The qualified old-time baseball players who still use wooden bats and baseball diamonds just feel uncomfortable with the oddities and *different* ways of this new group with their e-AT technology, Dragon Dictate Naturally Speaking, screen readers, and Blackberries, and this is why the old-timers like the strike zone of the Courthouse the way it has always been, with the higher but not wider curbs, stairs, and escalators, and this way by not changing the rules, they can have the added benefit of segregating the *different* ones by screening them of of sight, out of mind, so it is like they don't exist.

Even though the new group is equally qualified, the old-time baseball players just don't like change, want to keep things the way they always have been, what is familiar, and therefore have organized a resistance against removing the architectural and communication barriers to the e-virtual Courthouse to let the newcomers into the strike zone. Many of these old-time baseball players spend a lot of time in the dugout complaining alot about Molski, without considering the benefits of configuring the strike zone rules to accommodate both groups of qualified players so they can have a stronger team with a greater possibility of making the playoffs.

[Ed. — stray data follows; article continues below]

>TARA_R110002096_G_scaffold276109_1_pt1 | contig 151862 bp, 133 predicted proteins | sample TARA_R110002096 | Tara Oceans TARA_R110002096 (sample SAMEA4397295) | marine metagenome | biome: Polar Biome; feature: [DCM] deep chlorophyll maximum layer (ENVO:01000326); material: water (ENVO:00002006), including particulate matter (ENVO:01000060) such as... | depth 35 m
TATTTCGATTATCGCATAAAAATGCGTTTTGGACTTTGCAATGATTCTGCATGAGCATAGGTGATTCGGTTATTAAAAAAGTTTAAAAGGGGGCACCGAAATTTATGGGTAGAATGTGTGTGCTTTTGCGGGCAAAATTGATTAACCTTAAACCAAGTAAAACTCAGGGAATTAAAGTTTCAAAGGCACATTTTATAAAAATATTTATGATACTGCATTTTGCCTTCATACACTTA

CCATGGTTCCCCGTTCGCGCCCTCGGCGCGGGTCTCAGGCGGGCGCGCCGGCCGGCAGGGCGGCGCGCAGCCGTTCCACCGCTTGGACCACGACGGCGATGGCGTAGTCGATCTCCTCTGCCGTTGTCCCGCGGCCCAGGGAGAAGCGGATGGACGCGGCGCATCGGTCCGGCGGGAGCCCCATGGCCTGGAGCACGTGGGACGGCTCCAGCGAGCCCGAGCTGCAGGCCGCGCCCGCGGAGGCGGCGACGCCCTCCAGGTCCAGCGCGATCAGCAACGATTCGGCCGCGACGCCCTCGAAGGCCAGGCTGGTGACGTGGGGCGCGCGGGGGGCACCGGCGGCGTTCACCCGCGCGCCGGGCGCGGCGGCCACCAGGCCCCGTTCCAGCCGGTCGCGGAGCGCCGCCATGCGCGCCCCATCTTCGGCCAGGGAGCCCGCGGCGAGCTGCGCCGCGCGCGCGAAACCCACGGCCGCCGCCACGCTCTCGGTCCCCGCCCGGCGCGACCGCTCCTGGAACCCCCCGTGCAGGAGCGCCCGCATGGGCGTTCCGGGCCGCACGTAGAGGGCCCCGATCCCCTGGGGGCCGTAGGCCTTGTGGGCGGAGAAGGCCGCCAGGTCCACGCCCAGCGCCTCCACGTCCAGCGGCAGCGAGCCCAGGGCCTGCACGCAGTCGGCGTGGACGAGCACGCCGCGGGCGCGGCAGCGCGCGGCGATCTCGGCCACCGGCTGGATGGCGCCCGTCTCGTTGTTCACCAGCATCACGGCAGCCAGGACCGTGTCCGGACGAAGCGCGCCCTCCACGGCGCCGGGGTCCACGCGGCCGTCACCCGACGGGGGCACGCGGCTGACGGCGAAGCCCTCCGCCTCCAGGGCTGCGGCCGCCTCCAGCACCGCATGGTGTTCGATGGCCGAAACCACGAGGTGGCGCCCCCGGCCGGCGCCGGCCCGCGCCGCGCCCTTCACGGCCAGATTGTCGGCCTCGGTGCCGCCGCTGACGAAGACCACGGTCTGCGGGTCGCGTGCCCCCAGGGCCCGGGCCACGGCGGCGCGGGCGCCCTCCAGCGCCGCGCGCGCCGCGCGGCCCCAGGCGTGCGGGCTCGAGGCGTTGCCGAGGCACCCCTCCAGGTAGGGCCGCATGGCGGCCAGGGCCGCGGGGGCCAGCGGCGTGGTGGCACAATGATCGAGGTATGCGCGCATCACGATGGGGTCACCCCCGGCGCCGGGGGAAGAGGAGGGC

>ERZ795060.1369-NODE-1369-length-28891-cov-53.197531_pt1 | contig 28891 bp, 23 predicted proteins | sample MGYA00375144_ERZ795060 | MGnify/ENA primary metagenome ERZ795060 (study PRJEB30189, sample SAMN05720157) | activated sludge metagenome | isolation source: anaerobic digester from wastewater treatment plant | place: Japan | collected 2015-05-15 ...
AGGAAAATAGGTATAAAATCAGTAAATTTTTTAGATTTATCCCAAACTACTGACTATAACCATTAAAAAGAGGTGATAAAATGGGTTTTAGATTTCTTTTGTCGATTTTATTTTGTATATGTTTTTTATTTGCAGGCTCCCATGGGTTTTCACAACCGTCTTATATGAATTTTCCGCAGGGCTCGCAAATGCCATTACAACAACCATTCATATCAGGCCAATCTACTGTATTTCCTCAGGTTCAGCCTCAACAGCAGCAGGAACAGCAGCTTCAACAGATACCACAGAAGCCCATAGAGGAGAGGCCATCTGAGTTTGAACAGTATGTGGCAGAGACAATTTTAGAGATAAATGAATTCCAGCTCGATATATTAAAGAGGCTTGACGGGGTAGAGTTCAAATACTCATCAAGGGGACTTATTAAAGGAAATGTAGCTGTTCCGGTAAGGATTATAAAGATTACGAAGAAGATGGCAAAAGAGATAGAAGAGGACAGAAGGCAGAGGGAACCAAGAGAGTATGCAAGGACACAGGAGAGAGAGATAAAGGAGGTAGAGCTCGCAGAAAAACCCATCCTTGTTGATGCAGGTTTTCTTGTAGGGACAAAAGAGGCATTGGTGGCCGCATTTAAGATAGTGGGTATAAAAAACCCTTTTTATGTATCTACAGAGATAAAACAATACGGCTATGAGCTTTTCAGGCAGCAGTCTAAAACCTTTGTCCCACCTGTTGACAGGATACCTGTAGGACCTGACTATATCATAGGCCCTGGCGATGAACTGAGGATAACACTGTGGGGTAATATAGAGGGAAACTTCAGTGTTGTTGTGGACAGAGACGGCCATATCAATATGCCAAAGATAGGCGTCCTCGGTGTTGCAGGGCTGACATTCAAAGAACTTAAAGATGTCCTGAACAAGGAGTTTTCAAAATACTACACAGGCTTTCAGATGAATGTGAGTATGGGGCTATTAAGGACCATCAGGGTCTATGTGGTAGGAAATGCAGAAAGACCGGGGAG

What is needed, as Justice Alito says Chief Justice Roberts likes to explain, is an umpire, who can make the strike zone rules grandfathered for each qualified groups of players to accommodate all of their access to play and can call the strike violations.

But there is still resistance in the ranks, and the clamor of this organized resistance can be heard among the complainers about Molski because they would rather leave him in the dugout instead of letting him play the game -- despite a batting average of .3664.

And so Molski and America's e-AT disabled, like Paul Newman in the pit of Cool Hand Luke, fight on among the ranks looking for the umpire who can recognize and call it -- that they have qualified for the privilege of opportunity to enter the strike zone.

11:59 PM  
Blogger zak822 said...

Congratulations on being mentioned!

Could you give us a few words on how the previous jury could have found no violation of Title III?

This is an amazing thing to me. The presence of an architectural barrier would seem to be incontestable. It may not have been feasible to remove the barrier in a pre-1992 building, but it would seem to be clear that the barrier exists. And in a post-1992 building I thought it would be a slam-dunk.

12:03 PM